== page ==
Lisa Gibes is 50CAN’s vice president of strategy and external relations. She lives in San Francisco, CA.

Here are news and opinion stories educators, advocates, policy wonks and makers are talking about today:

News & analysis:
Schools not told that test questions were posted online

Investigations into the online posting of items from standardized tests are getting underway belatedly because state officials failed to alert most affected school systems of the problem. The issue arose at 11 districts across California, including in Los Angeles, Long Beach and Glendale. In all, 36 test items appeared online, apparently after students took photos during testing in April and May. The L.A. Unified School District was notified weeks ago about images of such things as blank answer pages, but not about the leak of one or more actual test items, said Paul Hefner, a spokesman for the California Department of Education. The state linked the test-item breach to North Hollywood High School, which was news Wednesday to Principal Randy Delling and senior administrators. (Los Angeles Times) 

Opinion: The quiet overturn of No Child Left Behind
The Obama administration is increasingly becoming known not for its legislative achievements but for its federal waivers to legislative achievements. It has exempted favored groups from immigration laws, welfare-reform work requirements, even provisions of the Affordable Care Act (more than 1,300 businesses and unions have been given a reprieve from health-care coverage rules). The boldest use of the waiver power, however, has come on the No Child Left Behind Act of 2001 (NCLB). More than half of the states have been granted exemptions from the law’s requirement that all students be proficient in reading and math by 2014. When a law’s provisions are ignored in a majority of cases, it can properly be considered overturned. (Washington Post) 

New Jersey:
NJ Adds School Districts to Test New Teacher, Principal Evaluations

As a new tenure reform bill awaits Gov. Chris Christie’s signature, his administration is moving ahead slowly with the system that could provide the centerpiece of the reforms: a new teacher evaluation system. A few weeks later than expected, the state Department of Education yesterday announced another 10 mostly suburban districts would be participating in the pilot of a new teacher evaluation system this coming fall. The state also had hoped to add an additional 10 districts from the pool of communities with high concentrations of poverty, but decided to reopen the grant process when the first round failed to come up with enough qualified districts, officials said. (South Brunswick 

Pennsylvania lawmakers pass legislation to establish teacher evaluation system

The House voted on Thursday in favor of sending House Bill 1980, which would implement a new teacher evaluation system for school districts throughout Pennsylvania, to the Senate for consideration. House Bill 1980 would establish a statewide, comprehensive rating system for teachers, administrators and non-teaching professional employees based on multiple measures of student achievement and traditional classroom observations. “House Bill 1980 sets clear standards for measuring educators based on how our students are performing in the classroom, so we can make sure our children have the best possible opportunity to succeed,” said Rep. Frank Farry (R-Bucks), a co-sponsor of the bill. (Bucks Local News)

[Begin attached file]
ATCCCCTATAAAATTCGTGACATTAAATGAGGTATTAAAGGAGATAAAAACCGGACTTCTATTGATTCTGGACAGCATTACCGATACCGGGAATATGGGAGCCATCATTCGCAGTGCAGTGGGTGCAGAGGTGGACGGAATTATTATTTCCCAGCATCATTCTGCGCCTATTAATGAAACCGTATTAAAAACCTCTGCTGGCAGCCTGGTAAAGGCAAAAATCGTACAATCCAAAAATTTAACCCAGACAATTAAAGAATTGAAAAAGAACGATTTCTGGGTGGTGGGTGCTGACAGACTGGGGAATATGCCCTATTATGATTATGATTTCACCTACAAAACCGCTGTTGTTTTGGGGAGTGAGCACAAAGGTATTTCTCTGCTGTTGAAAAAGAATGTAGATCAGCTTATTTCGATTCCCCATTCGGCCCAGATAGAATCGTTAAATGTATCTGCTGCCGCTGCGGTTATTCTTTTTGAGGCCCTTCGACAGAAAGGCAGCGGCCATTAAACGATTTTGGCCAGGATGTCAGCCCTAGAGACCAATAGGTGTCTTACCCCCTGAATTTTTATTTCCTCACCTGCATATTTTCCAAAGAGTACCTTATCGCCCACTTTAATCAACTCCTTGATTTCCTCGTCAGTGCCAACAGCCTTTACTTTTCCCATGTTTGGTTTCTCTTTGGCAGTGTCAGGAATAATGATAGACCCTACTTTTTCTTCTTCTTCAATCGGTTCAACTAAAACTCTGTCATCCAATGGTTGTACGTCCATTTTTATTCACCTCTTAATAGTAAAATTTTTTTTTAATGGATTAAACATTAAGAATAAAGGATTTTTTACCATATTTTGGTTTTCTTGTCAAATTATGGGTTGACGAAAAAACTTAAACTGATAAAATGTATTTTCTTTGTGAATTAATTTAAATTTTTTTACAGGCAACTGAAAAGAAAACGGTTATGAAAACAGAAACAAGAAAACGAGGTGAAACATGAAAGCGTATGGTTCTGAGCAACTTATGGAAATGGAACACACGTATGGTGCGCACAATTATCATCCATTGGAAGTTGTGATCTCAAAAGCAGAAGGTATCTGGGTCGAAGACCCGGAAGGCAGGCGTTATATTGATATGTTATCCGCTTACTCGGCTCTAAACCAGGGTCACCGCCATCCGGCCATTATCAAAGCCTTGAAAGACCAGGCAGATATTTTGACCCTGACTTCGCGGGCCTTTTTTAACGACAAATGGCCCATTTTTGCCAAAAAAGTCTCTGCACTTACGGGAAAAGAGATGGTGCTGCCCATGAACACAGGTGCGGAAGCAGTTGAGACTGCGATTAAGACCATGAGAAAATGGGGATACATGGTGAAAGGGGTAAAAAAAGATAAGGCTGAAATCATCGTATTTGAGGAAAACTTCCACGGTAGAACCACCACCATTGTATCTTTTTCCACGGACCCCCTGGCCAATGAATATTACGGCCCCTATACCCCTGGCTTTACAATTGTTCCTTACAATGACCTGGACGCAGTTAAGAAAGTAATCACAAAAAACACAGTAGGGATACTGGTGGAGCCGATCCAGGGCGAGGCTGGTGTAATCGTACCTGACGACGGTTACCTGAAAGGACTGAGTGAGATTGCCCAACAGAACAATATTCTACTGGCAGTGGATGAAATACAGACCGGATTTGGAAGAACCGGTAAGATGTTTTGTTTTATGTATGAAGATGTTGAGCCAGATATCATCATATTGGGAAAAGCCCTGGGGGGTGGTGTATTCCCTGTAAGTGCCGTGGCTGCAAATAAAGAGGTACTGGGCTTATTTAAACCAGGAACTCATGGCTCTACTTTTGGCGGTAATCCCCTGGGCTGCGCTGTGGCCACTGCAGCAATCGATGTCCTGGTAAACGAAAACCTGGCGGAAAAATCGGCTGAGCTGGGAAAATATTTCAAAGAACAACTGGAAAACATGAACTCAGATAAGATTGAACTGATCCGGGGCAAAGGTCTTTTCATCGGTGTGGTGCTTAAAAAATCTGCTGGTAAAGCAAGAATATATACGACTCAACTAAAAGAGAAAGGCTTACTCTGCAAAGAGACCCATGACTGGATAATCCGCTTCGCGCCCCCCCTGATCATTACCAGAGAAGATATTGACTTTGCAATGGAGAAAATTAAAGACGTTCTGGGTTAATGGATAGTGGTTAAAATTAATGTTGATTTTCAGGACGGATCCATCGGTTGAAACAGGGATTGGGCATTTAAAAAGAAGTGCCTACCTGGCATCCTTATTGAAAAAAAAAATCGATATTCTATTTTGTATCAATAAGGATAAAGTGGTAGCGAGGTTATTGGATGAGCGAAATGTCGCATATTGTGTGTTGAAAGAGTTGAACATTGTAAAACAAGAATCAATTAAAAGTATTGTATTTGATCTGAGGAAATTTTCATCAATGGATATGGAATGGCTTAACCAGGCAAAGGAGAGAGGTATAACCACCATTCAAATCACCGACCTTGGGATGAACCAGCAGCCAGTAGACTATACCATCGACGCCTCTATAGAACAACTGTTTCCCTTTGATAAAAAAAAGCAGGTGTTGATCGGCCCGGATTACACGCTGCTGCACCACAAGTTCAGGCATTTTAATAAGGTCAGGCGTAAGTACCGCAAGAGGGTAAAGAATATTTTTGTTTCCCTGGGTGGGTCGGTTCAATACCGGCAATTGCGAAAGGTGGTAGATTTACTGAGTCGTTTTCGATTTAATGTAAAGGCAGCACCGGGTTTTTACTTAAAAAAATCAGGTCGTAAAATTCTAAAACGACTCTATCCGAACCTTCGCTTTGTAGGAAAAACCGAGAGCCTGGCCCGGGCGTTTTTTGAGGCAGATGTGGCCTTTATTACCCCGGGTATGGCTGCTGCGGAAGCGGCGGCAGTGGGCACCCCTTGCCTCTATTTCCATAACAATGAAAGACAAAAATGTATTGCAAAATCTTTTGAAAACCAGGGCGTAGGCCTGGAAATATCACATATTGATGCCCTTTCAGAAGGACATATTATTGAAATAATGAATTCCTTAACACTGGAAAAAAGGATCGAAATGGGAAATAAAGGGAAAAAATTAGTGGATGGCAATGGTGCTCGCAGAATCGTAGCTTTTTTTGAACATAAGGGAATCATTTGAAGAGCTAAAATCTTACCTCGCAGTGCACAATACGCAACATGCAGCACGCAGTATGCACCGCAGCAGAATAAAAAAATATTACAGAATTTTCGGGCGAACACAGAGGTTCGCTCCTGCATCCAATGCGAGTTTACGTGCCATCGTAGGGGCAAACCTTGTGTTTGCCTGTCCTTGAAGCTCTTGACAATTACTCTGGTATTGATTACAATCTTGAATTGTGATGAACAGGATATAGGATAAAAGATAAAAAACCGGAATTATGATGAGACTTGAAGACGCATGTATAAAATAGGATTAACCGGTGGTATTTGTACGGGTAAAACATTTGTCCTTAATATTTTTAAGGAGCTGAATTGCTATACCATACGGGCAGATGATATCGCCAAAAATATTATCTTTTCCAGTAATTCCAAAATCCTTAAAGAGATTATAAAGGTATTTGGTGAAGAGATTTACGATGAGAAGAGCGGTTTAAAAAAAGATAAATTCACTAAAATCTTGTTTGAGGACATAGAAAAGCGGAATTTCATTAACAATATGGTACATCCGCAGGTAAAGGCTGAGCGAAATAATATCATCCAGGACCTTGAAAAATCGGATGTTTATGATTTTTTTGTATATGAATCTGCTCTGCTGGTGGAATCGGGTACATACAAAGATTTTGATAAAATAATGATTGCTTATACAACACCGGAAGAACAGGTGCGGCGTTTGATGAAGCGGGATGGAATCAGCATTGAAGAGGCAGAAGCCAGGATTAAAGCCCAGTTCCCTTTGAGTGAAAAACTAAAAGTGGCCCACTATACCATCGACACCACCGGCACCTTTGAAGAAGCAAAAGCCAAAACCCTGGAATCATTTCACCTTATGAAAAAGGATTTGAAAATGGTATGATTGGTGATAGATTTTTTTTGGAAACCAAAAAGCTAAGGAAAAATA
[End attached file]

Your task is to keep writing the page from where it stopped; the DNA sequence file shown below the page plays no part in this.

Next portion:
Eric J. Cooper: Why we need to relentlessly pursue diversity in schools

The promise of integrated schools began with Mendez et al v. Westminster School District et al, a 1946 federal court case that challenged racial segregation in Orange County, Calif. schools. It was followed by Brown v. Board of Education, the 1954 landmark case in which the U.S. Supreme Court declared state laws establishing separate public schools for black and white students unconstitutional. After a period of school desegregation, poorer public schools have become increasingly re-segregated. At least 70 percent of white students attend schools where at least 75 percent of the student body is white, and more than half of all black students attend poor urban schools where 90 percent are members of “minority” groups, according to the U.S. Department of Education. (Washington Post – The Answer Sheet)

Mark Edmunson: The Trouble With Online Education
“AH, you’re a professor. You must learn so much from your students.” This line, which I’ve heard in various forms, always makes me cringe. Do people think that lawyers learn a lot about the law from their clients? That patients teach doctors much of what they know about medicine? Yet latent in the sentiment that our students are our teachers is an important truth. We do in fact need to learn from them, but not about the history of the Roman Empire or the politics of “Paradise Lost.” Understanding what it is that students have to teach teachers can help us to deal with one of the most vexing issues now facing colleges and universities: online education. At my school, the University of Virginia, that issue did more than vex us; it came close to tearing the university apart. (New York Times)


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